Bleaching solutions are relatively mild. Nearly all home kits use carbamide peroxide, a form of hydrogen peroxide, as their bleaching agent. Home kits usually contain no more than 10% of this agent, much lower than professional solutions. Used as directed, this amount of bleaching agent poses little to no risk to dental or general health. On the other hand, the weaker home kit solution does limit the extent of brightness you can achieve compared to stronger professional treatments.
For top results (or certain conditions), consider professional whitening. While you can obtain good results with a home whitening kit, professional whitening provides more precise brightness control and range, and may possibly last longer. That’s because your dentist has more advanced techniques and equipment, as well as stronger bleaching solutions. And, if your discoloration originates inside your teeth, a home kit won’t help—only a dentist can address that kind of discoloration.
Even if you decide to “go solo,” your dentist can still give you advice on what to look for in a home kit, as well as tips for the actual procedure. But whether you whiten at home or let your dentist do it, teeth whitening can take years off your smile and give you a more attractive look.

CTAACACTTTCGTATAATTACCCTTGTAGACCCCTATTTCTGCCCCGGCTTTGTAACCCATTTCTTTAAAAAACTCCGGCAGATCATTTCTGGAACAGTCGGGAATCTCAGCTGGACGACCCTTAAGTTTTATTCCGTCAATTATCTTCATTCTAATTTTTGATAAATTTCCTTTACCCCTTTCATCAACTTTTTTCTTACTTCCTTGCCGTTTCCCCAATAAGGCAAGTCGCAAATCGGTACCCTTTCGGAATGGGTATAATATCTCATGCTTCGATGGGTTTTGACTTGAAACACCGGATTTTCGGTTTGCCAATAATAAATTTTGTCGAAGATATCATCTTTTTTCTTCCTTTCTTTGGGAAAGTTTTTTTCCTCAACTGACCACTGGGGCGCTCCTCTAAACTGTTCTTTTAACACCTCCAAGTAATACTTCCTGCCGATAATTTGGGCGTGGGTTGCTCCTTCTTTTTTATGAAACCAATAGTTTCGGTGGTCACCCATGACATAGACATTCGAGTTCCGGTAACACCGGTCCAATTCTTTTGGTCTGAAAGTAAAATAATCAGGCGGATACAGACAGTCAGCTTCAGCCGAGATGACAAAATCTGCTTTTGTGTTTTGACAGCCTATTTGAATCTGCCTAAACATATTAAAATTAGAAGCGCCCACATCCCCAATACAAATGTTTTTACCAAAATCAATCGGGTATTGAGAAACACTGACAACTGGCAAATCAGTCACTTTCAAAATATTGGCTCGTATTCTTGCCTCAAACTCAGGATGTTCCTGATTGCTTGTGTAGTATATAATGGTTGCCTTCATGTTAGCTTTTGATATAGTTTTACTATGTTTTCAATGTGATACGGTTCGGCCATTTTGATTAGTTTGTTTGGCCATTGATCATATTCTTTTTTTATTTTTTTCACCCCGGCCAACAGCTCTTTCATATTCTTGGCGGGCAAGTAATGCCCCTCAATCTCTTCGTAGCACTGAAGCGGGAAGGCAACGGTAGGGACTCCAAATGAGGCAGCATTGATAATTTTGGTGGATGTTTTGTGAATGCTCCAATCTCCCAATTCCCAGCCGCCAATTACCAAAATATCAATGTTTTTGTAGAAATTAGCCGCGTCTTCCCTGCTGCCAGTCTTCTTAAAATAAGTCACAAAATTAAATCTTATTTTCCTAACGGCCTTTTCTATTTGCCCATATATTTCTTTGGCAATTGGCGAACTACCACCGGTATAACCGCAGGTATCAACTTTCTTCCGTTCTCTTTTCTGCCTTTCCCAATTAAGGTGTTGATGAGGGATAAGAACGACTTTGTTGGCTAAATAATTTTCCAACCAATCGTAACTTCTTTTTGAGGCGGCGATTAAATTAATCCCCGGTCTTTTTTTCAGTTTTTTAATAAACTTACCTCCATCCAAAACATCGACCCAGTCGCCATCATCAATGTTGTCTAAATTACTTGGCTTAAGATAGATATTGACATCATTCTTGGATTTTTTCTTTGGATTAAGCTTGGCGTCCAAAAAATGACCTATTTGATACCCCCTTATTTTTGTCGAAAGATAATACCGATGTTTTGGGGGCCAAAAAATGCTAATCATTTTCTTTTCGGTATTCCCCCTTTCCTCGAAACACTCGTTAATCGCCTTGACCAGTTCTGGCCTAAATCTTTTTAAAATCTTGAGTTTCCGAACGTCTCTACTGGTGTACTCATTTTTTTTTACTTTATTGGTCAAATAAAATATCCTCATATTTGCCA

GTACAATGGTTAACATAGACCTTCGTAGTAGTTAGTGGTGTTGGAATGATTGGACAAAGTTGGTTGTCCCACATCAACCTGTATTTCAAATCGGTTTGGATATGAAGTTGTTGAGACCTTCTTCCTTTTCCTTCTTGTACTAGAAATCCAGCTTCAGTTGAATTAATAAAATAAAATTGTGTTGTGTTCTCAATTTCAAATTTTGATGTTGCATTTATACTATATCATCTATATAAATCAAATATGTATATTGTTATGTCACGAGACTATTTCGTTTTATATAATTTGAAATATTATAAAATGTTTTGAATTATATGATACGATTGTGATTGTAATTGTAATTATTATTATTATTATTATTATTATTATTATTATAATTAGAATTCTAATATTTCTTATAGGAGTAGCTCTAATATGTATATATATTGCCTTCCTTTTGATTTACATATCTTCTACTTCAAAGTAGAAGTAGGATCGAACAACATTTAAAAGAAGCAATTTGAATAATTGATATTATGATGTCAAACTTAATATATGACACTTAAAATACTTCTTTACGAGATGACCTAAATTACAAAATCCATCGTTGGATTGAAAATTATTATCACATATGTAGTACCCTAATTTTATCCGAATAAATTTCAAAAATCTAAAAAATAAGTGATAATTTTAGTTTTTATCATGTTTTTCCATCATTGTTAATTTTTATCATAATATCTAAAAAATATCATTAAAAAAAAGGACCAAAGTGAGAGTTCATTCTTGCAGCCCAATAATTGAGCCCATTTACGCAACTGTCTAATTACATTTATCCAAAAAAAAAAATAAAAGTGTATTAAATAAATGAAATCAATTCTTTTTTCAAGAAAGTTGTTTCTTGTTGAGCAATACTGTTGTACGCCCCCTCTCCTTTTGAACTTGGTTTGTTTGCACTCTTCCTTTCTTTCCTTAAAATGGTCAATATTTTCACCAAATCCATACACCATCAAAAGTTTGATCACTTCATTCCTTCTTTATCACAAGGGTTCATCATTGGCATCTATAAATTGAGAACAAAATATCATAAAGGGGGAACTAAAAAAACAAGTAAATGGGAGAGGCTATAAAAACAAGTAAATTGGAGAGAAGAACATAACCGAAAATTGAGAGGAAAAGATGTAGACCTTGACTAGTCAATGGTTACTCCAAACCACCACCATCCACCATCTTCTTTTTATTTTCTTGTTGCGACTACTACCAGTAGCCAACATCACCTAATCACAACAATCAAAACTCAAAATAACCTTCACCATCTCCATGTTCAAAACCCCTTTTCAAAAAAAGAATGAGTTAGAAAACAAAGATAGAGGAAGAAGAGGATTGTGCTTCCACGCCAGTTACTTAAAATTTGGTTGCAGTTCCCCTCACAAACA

If you would like more information on teeth whitening, please contact us or schedule an appointment for a consultation. You can also learn more about this topic by reading the Dear Doctor magazine article “Tooth Whitening Safety Tips: Are Bleaching Products Safe?”
When things get unpleasant in your mouth, it’s most often related to some underlying cause. In fact, the discomfort you’re feeling is often a call to action to have it checked and treated.
The American Dental Association recently surveyed approximately 15,000 U.S. adults about their oral problems. If you have any of the top 3 problems found in this survey, it could be a “warning bell” sounding in your mouth right now.
Here, then, are the top 3 dental problems in America, what they mean and what you should do about them.
#3: Tooth Pain. About a third of respondents (more among those younger or from lower-income households) indicated pain as a problem. As a warning sign of something wrong, tooth pain could be telling you that you have a decayed tooth, a gum abscess or something similar. The best thing to do is get a checkup as soon as possible. It’s unlikely that whatever is causing the pain will go away on its own and procrastination could make ultimate treatment more complex and difficult.
#2: Difficulty Biting. A slightly higher number of people named difficulty chewing and biting as their main oral problem. As with tooth pain, chewing difficulty causes could be many: cracked, loose or decayed teeth, ill-fitted dentures, or a jaw joint disorder (TMD). Again, if it hurts to chew or bite, see a dentist. Besides the underlying problem, chewing difficulties could also affect the quality of your nutrition.
#1: Dry Mouth. Chronic dry mouth garnered the highest response in the survey, especially among older adults. This is more serious than the occasional “cotton mouth” feeling we all experience—with chronic dry mouth the salivary glands aren’t producing enough saliva to neutralize mouth acid or fight disease, thus increasing your risk for tooth decay or periodontal (gum) disease. It’s most likely caused by medications or systemic conditions, so talk with your dentist or physician about boosting saliva flow.